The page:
Keyword: Formulary apportionment, Productivity slowdown, and Tax havens Subject (JEL): E01 - Measurement and Data on National Income and Product Accounts and Wealth; Environmental Accounts, F23 - Multinational Firms; International Business, and O40 - Economic Growth and Aggregate Productivity: General
Creator: Bloom, Nicholas, Guvenen, Fatih, Price, David J., Song, Jae, and von Wachter, Till Series: Working paper (Federal Reserve Bank of Minneapolis. Research Department) Number: 750 Abstract:
We use a massive, matched employer-employee database for the United States to analyze the contribution of firms to the rise in earnings inequality from 1978 to 2013. We ﬁnd that one-third of the rise in the variance of (log) earnings occurred within firms, whereas two-thirds of the rise occurred between firms. However, this rising between-firm variance is not accounted for by the firms themselves: the firm-related rise in the variance can be decomposed into two roughly equally important forces—a rise in the sorting of high-wage workers to high-wage firms and a rise in the segregation of similar workers between firms. In contrast, we do not ﬁnd a rise in the variance of firm-speciﬁc pay once we control for worker composition. Instead, we see a substantial rise in dispersion of person-speciﬁc pay, accounting for 68% of rising inequality, potentially due to rising returns to skill. The rise in between-firm variance, mostly due to worker sorting and segregation, accounted for a particularly large share of the total increase in inequality in smaller and medium firms (explaining 84% for firms with fewer than 10,000 employees). In contrast, in the very largest firms with 10,000+ employees, 42% of the increase in the variance of earnings took place within firms, driven by both declines in earnings for employees below the median and a substantial rise in earnings for the 10% best-paid employees. However, because of their small number, the contribution of the very top 50 or so earners at large firms to the overall increase in within-firm earnings inequality is small.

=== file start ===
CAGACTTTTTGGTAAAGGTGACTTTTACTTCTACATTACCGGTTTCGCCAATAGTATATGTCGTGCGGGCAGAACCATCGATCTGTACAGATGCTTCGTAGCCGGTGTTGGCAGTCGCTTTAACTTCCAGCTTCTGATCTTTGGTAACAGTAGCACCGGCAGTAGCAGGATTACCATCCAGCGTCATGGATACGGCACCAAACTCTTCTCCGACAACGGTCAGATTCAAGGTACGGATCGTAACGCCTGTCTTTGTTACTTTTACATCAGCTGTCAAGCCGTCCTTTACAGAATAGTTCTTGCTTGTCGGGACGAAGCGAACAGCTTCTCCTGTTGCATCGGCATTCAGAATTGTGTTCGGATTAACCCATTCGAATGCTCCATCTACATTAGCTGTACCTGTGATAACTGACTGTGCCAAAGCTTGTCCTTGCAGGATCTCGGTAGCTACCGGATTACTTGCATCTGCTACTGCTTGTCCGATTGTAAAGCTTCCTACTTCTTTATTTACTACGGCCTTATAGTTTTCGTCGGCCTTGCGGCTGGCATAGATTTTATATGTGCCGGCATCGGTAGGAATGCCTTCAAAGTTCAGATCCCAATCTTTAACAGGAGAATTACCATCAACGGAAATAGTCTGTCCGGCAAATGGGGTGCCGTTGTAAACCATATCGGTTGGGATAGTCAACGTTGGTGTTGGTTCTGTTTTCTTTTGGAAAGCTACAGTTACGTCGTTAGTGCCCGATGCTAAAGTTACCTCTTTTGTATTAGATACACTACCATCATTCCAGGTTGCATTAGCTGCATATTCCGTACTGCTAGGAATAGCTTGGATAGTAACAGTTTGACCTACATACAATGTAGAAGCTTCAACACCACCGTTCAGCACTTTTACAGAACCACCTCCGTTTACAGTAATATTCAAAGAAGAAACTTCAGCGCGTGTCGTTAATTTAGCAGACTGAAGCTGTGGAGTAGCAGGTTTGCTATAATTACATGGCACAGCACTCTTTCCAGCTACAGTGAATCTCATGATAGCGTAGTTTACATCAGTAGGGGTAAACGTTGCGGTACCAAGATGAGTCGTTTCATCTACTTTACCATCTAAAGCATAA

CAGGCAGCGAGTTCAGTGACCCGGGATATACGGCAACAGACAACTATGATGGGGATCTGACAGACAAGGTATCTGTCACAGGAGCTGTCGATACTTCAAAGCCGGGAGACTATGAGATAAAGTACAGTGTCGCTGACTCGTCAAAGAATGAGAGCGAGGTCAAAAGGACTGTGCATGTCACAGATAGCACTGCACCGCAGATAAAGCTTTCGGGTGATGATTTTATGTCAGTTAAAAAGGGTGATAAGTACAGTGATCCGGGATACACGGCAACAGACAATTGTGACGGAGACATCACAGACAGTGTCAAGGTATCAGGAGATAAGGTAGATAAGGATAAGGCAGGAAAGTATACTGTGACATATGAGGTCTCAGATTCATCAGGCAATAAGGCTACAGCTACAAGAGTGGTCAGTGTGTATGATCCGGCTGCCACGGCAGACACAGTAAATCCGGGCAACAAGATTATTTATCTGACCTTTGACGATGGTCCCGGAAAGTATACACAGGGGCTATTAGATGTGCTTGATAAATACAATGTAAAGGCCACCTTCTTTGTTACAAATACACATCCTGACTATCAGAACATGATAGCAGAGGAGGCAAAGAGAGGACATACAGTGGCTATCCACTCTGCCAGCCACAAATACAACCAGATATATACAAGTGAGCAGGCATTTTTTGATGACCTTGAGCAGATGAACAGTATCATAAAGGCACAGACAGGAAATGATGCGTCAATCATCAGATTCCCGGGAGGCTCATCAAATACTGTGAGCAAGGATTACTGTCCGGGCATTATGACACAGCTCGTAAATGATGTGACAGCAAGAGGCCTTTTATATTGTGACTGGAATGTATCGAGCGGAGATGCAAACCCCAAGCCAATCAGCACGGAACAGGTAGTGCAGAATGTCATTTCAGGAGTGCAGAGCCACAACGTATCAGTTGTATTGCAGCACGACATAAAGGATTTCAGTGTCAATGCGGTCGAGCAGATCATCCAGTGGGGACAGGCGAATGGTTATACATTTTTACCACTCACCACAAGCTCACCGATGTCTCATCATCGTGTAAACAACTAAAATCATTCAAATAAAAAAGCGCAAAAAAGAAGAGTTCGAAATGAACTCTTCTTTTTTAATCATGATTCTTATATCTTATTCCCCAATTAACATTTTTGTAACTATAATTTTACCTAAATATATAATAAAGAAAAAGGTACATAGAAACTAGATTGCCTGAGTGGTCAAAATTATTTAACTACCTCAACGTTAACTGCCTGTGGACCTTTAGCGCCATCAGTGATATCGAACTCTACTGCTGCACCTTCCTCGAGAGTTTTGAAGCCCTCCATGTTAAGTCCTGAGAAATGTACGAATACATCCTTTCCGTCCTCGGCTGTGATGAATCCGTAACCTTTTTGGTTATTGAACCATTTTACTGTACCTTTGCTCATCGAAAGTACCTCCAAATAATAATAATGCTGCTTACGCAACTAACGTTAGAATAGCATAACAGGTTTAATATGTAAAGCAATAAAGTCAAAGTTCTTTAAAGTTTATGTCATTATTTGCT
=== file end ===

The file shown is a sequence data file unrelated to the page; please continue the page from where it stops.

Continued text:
Keyword: Income inequality, Between-firm inequality, and Pay inequality Subject (JEL): J21 - Labor Force and Employment, Size, and Structure, J31 - Wage Level and Structure; Wage Differentials, and E23 - Macroeconomics: Production
Creator: Luttmer, Erzo G. J. Series: Working paper (Federal Reserve Bank of Minneapolis. Research Department) Number: 748 Abstract:
Most firms begin very small, and large firms are the result of typically decades of persistent growth. This growth can be understood as the result of some form of capital accumulation-organization capital. In the US, the distribution of firm size k has a right tail only slightly thinner than 1/k. This means that most capital accumulation must be accounted for by incumbent fi rms. This paper describes a range of circumstances in which this implies aggregate convergence rates that are only about half of what they are in the standard Cass-Koopmans economy. Through the lens of the models described in this paper, the aftermath of the Great Recession of 2008 is unsurprising if the events of late 2008 and early 2009 are interpreted as a destruction of organization capital.
Keyword: Slow recoveries, Firm size distribution, Zipf's law, and Business cycles Subject (JEL): E32 - Business Fluctuations; Cycles and L11 - Production, Pricing, and Market Structure; Size Distribution of Firms
Creator: Cavallo, Michele, Del Negro, Marco, Frame, W. Scott, Grasing, Jamie, Malin, Benjamin A., and Rosa, Carlo Series: Working paper (Federal Reserve Bank of Minneapolis. Research Department) Number: 747 Abstract:
The paper surveys the recent literature on the fiscal implications of central bank balance sheets, with a special focus on political economy issues. It then presents the results of simulations that describe the effects of different scenarios for the Federal Reserve's longer-run balance sheet on its earnings remittances to the U.S. Treasury and, more broadly, on the government's overall fiscal position. We find that reducing longer-run reserve balances from $2.3 trillion (roughly the current amount) to $1 trillion reduces the likelihood of posting a quarterly net loss in the future from 30 percent to under 5 percent. Further reducing longer-run reserve balances from $1 trillion to pre-crisis levels has little effect on the likelihood of net losses.
Keyword: Central bank balance sheets, Remittances, and Monetary policy Subject (JEL): E59 - Monetary Policy, Central Banking, and the Supply of Money and Credit: Other, E58 - Central Banks and Their Policies, and E69 - Macroeconomic Policy, Macroeconomic Aspects of Public Finance, and General Outlook: Other